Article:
At the Gallery of Costume, photographs by Malick Sidibé, Abderramane Sakaly, Soungalo Malé and Hamidou Maiga are being shown alongside contemporary fashion pieces designed by British-Nigerian designer Duro Olowu.
‘I reinvented freedom and joie de vivre in an African way, a wearable way’.
Born in 1966 in Lagos, Olowu spent his childhood in Nigeria and England. Having studied law, he turned to fashion, launching his own label in London in October 2004. His entirely innovative approach was such an instant success that he won New Designer of the Year at the British Fashion Awards in 2005. His profile became international after Michelle Obama chose his designs from 2008, and he opened his own boutique in Duke Street in London in 2009. Mrs Obama has remained a loyal client, as have Princess Caroline of Monaco and David Bowie’s wife, Iman.
Olowu’s fashion is an eclectic mix of African and European, often playfully selecting elements, which seem to clash, such as heavy tailored woollen coats and jackets with lightweight silk dresses. He references his African heritage in vibrant, bold, graphic prints, exotic colours and patchwork techniques. His style is distinct and immediately recognizable, popular with successful Western women who are intrigued by African designs, or with African women who want to experiment with cut and pattern. It has also been said that like Vivienne Westwood, his fashions are made ‘for the confidant woman’.
Olowu has been inspired by a wide range of music, including reggae, soul, funk and jazz. He is also particularly interested in fine art, naming artists such as Glenn Ligon, Cindy Sherman and David Hammons as his favourites. His Autumn/Winter 2012 collection centres round a self-portrait by Egon Schiele, which Olowu describes as creating the effect of a beautiful jigsaw puzzle. He has kindly lent the Gallery eight outfits, which are on view now.
Photography by Soungalo Malé, Abderramane Sakaly and Malick Sidibé and, for the Manchester presentation, including photographs by Hamidou Maiga.
Since the 1850s, Africans have assumed for themselves a position of power where they have placed themselves in the role of the photographer rather than the photographed. In Mali, this action found fruition in a mid-twentieth century explosion of studio portraiture and a re-envisioning of the European style of presenting the sitter, but this time with a West African inflection.
In this Manchester presentation of the exhibition Mali Photo Archives, we have placed digital examples from the exceptional bodies of work of Malick Sidibé, Abderramane Sakaly and Soungalo Malé alongside a selection of photographs, mostly nineteeth centurty ‘cartes-de-viste’ and ‘cabinets’, from the Gallery of Costume’s excellent collection of studio portraiture. In doing this we draw attention to the traditions of the posed portrait that were developed in Europe from painting, the ways in which these styles and motifs were adopted by West African photographers, and how the studio portrait was reinvigorated by these photographers who sought to present their own people and countries in the run up to and flowering of independence.
Mali Photo Archives has been curated by the Sokona Tounkara, National Museum of Mali, and Laura Serani from the archives of these important twentieth century photographers. The exhibition is part of a long-standing project in which photography in Mali is collected and conserved in partnership with photographers and representatives from their families. In this way, the history of West African photography is safeguarded, as is the cultural and social history that these images present.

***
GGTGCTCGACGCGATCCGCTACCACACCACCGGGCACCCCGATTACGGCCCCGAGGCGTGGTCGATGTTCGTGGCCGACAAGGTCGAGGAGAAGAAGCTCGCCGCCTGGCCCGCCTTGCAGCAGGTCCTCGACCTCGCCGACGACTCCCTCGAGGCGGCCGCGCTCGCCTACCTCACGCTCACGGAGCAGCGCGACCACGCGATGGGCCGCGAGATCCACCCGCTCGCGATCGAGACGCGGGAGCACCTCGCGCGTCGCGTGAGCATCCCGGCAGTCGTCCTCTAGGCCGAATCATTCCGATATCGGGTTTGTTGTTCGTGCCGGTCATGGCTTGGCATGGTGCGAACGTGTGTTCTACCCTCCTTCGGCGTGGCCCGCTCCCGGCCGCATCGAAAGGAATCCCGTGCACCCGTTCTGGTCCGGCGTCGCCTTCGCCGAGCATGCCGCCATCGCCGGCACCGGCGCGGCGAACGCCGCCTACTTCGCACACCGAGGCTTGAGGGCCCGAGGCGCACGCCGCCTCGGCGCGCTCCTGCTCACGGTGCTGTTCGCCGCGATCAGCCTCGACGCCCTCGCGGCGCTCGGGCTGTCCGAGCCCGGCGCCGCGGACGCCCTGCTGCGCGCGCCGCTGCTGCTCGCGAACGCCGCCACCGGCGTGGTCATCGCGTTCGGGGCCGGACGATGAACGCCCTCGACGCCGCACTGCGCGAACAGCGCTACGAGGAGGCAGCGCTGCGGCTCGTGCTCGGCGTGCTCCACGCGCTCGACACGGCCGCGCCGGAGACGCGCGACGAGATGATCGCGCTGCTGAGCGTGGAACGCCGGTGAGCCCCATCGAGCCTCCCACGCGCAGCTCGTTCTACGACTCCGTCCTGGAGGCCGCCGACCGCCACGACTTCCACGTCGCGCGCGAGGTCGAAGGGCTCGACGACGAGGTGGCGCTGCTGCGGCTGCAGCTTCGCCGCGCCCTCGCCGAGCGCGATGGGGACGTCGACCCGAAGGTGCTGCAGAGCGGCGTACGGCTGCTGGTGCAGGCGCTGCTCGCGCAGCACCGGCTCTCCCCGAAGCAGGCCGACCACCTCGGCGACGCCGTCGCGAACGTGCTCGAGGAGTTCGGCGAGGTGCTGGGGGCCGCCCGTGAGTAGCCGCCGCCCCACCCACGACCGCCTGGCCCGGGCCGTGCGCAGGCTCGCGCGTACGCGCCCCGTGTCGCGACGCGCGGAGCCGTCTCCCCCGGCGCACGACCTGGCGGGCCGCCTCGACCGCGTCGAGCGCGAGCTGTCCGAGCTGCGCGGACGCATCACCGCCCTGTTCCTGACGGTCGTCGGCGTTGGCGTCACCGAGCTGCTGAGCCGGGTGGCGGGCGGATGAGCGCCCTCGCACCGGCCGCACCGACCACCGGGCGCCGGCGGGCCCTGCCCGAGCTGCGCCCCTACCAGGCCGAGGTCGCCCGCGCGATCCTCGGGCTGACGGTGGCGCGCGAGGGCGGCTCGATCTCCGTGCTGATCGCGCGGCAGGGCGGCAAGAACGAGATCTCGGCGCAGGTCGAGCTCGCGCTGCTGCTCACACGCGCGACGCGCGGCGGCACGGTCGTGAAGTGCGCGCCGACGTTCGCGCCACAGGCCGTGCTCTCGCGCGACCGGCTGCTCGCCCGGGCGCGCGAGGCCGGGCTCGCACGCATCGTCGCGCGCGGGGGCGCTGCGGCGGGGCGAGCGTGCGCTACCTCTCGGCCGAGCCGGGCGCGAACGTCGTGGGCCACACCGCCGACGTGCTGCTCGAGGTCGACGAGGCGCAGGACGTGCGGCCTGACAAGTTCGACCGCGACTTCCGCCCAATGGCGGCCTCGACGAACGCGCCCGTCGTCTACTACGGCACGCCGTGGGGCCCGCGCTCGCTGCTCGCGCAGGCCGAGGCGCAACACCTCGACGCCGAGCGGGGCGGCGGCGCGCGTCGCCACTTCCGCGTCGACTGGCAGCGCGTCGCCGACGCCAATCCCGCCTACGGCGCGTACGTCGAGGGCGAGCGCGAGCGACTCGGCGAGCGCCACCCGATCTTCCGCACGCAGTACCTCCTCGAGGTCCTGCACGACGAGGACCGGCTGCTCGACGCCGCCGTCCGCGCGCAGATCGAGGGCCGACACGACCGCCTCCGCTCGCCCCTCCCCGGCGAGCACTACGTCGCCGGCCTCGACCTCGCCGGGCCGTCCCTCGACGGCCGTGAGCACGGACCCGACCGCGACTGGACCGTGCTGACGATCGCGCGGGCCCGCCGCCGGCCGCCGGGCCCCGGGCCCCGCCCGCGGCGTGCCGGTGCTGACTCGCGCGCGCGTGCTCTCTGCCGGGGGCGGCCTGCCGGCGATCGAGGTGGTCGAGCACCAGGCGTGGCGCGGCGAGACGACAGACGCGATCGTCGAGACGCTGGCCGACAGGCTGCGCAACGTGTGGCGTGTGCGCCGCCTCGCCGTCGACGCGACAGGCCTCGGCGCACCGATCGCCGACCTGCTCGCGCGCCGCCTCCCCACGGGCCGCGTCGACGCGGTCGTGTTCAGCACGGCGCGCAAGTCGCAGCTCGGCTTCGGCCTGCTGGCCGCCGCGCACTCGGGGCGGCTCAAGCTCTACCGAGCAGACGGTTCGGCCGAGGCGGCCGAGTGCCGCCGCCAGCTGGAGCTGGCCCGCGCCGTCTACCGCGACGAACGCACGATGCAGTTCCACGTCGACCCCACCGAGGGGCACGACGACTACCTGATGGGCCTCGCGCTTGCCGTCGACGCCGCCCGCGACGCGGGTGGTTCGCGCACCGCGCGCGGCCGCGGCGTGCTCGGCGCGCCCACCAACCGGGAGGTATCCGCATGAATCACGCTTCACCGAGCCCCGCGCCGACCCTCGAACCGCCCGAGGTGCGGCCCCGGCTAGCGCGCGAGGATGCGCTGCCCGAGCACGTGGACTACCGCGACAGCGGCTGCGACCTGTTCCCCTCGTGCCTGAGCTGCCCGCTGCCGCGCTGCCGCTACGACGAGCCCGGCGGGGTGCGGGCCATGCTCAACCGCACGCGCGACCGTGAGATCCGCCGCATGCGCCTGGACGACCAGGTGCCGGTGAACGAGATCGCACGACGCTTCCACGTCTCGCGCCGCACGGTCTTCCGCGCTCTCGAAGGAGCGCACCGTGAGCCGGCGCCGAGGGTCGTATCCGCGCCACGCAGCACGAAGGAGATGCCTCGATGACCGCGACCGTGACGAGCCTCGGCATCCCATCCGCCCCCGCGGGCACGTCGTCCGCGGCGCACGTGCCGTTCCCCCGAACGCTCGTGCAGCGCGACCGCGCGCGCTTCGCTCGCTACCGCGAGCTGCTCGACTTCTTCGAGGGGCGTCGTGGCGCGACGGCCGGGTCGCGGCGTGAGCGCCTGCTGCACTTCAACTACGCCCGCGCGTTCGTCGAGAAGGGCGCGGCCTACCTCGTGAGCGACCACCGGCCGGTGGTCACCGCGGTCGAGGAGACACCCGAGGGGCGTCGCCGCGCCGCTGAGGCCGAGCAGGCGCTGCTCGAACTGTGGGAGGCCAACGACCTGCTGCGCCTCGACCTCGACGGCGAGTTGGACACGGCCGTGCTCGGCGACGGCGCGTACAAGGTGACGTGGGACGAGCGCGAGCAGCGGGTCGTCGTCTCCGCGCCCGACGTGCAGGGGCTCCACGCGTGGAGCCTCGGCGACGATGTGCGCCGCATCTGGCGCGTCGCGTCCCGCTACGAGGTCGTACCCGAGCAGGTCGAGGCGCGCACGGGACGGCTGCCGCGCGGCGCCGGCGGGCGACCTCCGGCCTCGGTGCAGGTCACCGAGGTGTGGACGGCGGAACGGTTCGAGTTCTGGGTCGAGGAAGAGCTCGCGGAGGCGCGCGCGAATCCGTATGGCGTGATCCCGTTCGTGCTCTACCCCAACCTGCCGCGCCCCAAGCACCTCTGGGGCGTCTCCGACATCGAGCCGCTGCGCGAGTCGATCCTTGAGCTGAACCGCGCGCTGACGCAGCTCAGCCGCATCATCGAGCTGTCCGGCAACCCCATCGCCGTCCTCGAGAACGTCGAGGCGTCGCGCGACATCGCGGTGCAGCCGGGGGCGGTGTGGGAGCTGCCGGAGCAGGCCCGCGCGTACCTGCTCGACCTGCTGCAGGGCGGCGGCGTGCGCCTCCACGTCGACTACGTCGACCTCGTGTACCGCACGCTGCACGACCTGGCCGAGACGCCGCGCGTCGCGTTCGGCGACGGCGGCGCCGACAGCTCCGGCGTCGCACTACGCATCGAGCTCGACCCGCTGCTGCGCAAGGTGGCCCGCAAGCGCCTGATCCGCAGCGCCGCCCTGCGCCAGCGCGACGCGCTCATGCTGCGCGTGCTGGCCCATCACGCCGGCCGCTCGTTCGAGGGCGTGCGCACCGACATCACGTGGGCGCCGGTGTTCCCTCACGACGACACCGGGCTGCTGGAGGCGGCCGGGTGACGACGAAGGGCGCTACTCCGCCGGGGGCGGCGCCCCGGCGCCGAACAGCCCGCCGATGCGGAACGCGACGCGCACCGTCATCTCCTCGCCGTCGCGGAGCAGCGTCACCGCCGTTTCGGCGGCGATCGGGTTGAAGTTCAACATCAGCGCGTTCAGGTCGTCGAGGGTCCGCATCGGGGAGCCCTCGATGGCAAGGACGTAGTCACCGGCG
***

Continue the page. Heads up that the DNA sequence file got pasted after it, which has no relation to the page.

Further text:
Curated for Rencontres de Bamako, 9th Edition, 2011, by Sokona Tounkara and Laura Serani
Part of We Face Forward: Art From West Africa Today.
Visit the exhibition website
Gallery of Costume and A Fine Line bring you an Indian artists’ residency, featuring Shamji Vishram, an artisan/weaver, and LOkesh Ghai, a textile designer, both working in Gujarat, India.
The artists present their own work, plus new work by other Indian artists and artisans working in the cotton textiles and fashion industry.
A “pop up” studio will be in the display and events space featuring creative discussions, hands-on workshops and social events.
You can catch the pop up space and accompanying events programme at the Harris Museum in Preston now before it moves to us on 28 September.
Thurs 27 Sept, 5pm-9pm at Manchester Art Gallery
Manchester Art Gallery, Mosley Street, Manchester M2 3JL
Our young creatives share their trip to India with you. Get styled up in modern and traditional Indian clothing, have a go at Indian embroidery and hear the stories of their travels. Plus live music, poetry and film. All washed down with a nice cup of chai.
Saturdays 6 and 13 October, 1 - 4pm at Gallery of Costume
Drop in on your own or with family and friends. Be inspired by the artists' hand made embroidery, printing and weaving to make your own print or weave to take home. You'll also get the chance to chat with the artists and handle the cotton textiles.
Free, all ages and abilities welcome.
Wed 17 Oct, 5pm-8pm at Gallery of Costume
Whether you've met the artists on their travels around Manchester, dropped into a workshop or come across the displays at Gallery of Costume, join us to celebrate an exchange of ideas, crafts and friendships.